The Leeds Teaching Hospitals NHS Trust

Mycobacterial (non-TB and TB) PCR

This assay uses PCR to simultaneously detect the presence of Mycobacterium species and specifically detects M.tuberculosis. Molecular detection of mycobacteria may be useful where there is a high clinical suspicion of tuberculosis and a rapid diagnosis of tuberculosis would have a positive impact on patient management or infection control, (e.g. treatment for other diseases delayed due to the possibility of tuberculosis; confirmation of smear positive sample before contact tracing; high probability of infection with MDR-TB, etc.) . Confirmation of the presence of NTM and species identification may prevent patients being started on unnecessary treatment for tuberculosis and reduce concerns regarding infection control measures and / or contact tracing. It may also be useful for diagnosis of NTM infection in patients who have an impaired immune system and are likely to have a rapid progression of disease. Direct detection of mycobacteria in histological samples can be used to confirm a histological diagnosis but where no sample is available for mycobacterial culture.

Tube Various sample types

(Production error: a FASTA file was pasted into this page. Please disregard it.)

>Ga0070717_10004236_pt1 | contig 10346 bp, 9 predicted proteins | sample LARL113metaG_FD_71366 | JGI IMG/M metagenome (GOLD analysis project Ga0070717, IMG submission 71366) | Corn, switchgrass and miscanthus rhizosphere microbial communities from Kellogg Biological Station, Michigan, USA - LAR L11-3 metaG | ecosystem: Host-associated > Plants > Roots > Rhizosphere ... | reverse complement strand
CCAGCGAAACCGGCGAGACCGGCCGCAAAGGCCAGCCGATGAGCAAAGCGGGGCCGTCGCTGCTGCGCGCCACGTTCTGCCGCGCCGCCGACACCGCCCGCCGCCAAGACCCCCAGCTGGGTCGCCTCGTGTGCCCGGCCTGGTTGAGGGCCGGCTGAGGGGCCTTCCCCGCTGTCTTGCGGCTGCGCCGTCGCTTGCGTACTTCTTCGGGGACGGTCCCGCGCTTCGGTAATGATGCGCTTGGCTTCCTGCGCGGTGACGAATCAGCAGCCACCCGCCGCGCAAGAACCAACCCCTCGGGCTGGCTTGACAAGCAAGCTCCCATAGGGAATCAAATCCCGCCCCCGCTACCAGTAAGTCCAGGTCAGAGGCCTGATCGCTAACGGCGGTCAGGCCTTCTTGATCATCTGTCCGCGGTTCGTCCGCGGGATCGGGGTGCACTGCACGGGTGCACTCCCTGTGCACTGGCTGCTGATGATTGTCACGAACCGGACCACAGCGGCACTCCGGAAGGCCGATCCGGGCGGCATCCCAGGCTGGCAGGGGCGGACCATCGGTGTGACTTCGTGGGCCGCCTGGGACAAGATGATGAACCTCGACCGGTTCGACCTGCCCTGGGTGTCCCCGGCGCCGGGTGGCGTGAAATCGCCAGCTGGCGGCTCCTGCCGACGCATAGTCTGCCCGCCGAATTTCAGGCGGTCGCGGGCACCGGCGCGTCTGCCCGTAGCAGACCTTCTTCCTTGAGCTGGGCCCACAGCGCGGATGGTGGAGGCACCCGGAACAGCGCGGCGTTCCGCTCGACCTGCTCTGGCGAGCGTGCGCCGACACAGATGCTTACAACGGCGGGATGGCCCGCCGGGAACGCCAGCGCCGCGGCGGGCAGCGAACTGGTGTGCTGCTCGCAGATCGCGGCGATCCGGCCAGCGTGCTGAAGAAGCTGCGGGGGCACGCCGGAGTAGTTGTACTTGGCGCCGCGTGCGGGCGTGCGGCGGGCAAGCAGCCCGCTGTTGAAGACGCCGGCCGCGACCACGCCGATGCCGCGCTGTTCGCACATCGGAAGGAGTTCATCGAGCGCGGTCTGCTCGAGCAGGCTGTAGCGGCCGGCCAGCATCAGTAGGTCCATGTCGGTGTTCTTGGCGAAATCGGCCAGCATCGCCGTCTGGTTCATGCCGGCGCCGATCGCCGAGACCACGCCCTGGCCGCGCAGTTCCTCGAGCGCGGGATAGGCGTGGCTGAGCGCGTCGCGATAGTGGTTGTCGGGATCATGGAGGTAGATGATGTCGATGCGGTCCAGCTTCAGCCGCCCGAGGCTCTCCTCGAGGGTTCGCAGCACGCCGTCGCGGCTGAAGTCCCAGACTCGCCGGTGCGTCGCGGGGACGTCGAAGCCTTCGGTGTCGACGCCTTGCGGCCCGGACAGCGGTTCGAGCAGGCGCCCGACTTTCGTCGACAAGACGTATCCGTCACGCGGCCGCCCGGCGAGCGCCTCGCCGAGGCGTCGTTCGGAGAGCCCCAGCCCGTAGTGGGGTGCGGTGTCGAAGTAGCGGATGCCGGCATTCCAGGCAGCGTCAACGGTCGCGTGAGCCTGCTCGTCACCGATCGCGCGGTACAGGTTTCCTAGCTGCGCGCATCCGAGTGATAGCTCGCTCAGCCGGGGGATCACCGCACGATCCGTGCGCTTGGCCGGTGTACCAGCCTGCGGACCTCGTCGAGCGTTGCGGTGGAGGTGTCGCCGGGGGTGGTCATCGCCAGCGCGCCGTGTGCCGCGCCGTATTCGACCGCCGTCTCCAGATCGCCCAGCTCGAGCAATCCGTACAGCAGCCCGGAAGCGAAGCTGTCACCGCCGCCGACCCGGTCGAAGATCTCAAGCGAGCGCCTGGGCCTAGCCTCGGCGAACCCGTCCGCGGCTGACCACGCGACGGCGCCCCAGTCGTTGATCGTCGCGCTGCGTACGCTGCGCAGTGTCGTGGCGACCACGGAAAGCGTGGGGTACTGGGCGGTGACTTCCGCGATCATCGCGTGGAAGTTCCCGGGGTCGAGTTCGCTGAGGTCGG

ID 3679
Availability Twice weekly
Additional Information All non-histological clinical specimens should be marked "Danger of Infection". These tests should not replace culture for mycobacteria if at all possible. Following nucleic acid extraction, all samples are examined by PCR for the presence of the 16S-rRNA gene found in mycobacteria and separately for detection of M.tuberculosis complex DNA. Where M.tuberculosis DNA is not detected, positive16S rRNA PCR products are sequenced to obtain the species identification.

Negative PCR results do not rule out a diagnosis of mycobacterial infection, although positive results can confirm a clinical / histological diagnosis. These PCR assays are not able to differentiate between the different members of the Mycobacterium tuberculosis complex. NTMs are associated with the environment and, in some cases, may reflect contamination during collection or histological processing.
Turn Around 14 days
Send to LGI Microbiology Department
Collection Con Mycobacterial PCR can be carried out on a variety of samples (e.g. sputum, CSF - ideally submit 5 mLs of CSF for best yield -, aspirate fluids and non-fixed biopsy specimens). Histological samples (send 10 sections 10µl think) can also be processed though have a lower sensitivity due of the effects of histological fixatives on DNA
IP Routine TAT 14 days
GP Routine TAT 14 days